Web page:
The Lokashakti Encyclopedia of Nonviolence, Peace, and Social Justice

In tandem with the Lokashakti Library, we've also been working on a brand new encyclopedia dedicated to enhancing knowledge and awareness of the history of nonviolent action, with a focus on furthering the ideals of peace and social justice. With the regular addition of interrelated pages painting an ever more complete picture, we hope for the Lokashakti Encyclopedia to quickly become a trusted source of information, featuring well-researched and well-documented work, always available free of charge. So take a look at some of the 80+ sample articles we've put up, and if you think you might be interested in helping write for us, send an email to and we'll be sure to be in touch.

Our four main categories of pages will include the following:

BIOS: One of the many ambitious projects we're taking on is compiling a comprehensive collection of authoritative biographies Henry David Thoreauon people whose place is significant in the history of peace and social justice. Similar to a typical online encyclopedia entry, each page will elaborate the contributions that people have made, devoting special attention to their relevance in today's world. As the project increases in scope, links will be added to new pages on related movements, concepts, and groups, as well as to complementary external resources. In addition, wherever possible we plan to make available full-text versions of associated written works, art, music, etc., all of which will help build the core of the new Lokashakti Library of Nonviolence, Peace, & Social Justice.

GROUPS: Information on a good core of well-known groups we feel is key to being able to understand the SNCC Historical Marker in Raleigh, NCways in which nonviolence can work. To see how others have organized themselves may shed some light on the best ways we can organize effectively today. Akin to our bio pages, these pages on groups attempt to tell a story, all the while keeping in mind the bigger picture. They are an integral part of the Encyclopedia, serving as the link between understanding the importance and contributions of both movements and individuals. The Symbol of Jainism: Nonviolence in Thoughts, Words, and Actions is the Highest Religion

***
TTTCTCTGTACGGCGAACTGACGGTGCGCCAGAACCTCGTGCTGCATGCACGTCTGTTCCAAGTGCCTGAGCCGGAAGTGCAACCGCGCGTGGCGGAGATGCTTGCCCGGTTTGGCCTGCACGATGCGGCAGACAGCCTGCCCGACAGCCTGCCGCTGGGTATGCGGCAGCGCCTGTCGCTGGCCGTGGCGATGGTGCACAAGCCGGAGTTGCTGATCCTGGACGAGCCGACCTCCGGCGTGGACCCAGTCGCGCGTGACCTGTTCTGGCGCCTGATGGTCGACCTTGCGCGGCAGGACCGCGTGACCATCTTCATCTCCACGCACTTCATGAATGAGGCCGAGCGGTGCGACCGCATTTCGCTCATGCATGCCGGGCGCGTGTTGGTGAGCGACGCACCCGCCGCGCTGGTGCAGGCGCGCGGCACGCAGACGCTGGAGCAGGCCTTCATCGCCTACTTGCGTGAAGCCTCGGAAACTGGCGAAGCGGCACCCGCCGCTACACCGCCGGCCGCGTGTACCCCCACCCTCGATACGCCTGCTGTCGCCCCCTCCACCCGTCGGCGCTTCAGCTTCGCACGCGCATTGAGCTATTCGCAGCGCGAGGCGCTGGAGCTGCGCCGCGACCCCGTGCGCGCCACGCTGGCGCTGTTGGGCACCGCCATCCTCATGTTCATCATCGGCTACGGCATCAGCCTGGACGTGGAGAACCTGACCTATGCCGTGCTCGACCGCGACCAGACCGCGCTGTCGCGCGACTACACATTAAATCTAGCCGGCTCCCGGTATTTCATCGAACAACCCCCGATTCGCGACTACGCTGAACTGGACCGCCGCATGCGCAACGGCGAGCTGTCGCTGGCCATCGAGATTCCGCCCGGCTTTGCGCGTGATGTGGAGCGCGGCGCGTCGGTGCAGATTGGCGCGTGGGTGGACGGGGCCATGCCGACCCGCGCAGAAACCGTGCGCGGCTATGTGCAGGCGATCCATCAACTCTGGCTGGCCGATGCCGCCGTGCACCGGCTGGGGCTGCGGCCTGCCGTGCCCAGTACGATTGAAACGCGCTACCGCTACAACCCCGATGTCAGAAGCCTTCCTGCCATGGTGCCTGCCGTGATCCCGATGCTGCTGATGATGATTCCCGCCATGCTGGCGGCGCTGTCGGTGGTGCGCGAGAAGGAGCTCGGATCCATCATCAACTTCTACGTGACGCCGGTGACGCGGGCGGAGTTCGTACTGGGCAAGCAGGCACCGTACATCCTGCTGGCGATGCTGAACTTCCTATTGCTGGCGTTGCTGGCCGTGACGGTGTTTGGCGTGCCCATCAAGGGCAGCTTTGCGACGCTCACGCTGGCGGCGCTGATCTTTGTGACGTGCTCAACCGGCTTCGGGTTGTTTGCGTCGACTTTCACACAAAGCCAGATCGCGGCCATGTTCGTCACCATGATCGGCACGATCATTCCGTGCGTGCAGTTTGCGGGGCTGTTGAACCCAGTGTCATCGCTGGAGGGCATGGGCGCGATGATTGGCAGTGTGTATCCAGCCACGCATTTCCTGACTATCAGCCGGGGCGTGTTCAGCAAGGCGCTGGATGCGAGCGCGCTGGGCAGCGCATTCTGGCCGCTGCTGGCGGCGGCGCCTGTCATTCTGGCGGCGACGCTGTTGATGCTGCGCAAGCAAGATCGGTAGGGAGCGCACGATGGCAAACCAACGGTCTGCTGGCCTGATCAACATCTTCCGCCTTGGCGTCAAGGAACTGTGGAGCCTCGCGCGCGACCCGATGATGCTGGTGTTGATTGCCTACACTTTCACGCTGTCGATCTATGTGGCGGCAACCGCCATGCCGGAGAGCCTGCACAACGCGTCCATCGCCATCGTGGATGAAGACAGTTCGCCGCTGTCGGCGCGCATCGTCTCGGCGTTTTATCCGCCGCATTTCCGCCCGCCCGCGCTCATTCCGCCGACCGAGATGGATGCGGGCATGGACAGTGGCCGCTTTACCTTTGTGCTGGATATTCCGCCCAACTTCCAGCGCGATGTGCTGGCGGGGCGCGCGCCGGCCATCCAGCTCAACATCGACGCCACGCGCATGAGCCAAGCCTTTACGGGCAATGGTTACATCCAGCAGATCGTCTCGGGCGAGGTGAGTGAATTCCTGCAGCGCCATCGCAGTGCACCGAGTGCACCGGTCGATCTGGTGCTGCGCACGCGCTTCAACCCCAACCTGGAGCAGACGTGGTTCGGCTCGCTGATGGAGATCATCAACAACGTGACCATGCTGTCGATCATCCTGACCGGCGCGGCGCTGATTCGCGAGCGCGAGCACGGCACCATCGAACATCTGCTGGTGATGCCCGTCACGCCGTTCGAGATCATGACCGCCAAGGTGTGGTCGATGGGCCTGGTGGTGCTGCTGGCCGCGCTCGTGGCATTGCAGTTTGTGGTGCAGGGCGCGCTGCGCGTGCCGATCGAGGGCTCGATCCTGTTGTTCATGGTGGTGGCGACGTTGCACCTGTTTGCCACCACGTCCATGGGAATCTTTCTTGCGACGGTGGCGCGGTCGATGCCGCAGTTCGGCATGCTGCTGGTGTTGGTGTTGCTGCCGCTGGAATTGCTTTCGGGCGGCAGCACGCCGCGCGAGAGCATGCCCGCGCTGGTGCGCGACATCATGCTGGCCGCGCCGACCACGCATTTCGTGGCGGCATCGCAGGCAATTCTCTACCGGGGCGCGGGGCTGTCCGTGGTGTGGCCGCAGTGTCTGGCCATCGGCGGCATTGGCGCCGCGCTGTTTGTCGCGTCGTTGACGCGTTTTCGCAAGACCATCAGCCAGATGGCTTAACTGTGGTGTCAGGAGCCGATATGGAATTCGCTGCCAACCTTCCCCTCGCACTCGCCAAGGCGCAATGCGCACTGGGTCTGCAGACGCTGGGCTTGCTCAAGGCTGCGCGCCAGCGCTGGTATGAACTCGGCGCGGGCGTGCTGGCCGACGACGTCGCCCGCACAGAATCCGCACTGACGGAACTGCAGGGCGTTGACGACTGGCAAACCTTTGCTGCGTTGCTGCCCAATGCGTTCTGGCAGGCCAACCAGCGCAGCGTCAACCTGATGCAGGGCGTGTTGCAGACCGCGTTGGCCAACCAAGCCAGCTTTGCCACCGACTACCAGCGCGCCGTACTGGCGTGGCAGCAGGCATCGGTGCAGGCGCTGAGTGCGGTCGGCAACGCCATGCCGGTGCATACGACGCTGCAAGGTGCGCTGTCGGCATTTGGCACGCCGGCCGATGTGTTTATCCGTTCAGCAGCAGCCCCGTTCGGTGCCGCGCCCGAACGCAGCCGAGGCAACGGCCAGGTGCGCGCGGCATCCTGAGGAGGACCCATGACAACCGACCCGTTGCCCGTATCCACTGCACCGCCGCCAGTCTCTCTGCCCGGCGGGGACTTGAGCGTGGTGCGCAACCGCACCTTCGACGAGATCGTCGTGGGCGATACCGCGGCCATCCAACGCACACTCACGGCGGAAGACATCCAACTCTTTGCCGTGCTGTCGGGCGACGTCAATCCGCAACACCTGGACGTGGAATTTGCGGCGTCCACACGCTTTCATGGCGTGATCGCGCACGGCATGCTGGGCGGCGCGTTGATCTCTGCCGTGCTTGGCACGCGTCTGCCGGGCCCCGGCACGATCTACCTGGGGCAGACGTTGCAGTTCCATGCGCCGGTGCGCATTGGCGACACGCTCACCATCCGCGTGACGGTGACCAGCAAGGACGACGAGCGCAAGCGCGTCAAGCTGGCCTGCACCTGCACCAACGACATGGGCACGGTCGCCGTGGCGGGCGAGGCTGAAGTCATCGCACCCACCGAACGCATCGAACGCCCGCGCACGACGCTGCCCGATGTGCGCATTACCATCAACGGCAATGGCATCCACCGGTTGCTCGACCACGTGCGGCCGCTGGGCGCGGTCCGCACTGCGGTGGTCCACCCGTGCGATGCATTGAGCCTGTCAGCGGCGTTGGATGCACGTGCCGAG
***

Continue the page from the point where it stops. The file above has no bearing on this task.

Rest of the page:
CONCEPTS: We feel that a comprehensive treatment of nonviolence, peace, and social justice would not be complete without including explanations of some of the terms and ideas which come into play. We're not necessarily trying to redefine things here, but rather provide a certain consistent standard to which we refer back, helpful especially for concepts that are sometimes presented in a different light depending on where you look.  Central among the pages being developed, we have in mind articles on everything from Jainism and anarchism to in-depth analyses of such techniques as civil disobedience, the hartal, nonviolent interposition, and many, many more.

MOVEMENTS: At Lokashakti we've decided to try and house a master list of social movements throughout the years in which nonviolent techniques have played a significant role. With the aid of hindsight, we're able to evaluate decisions made sometimes on the spur of the moment and draw from them lessons on how the application of nonviolent action can be improved upon in the future. The Agrarian Reform Movement in BrazilWe therefore aim to compile a large amount of information on those who have come before, done in such a way that our actions in the nonviolent movements of today can reflect wisdom gained from having sufficiently studied the past.

Other useful online encyclopedias:

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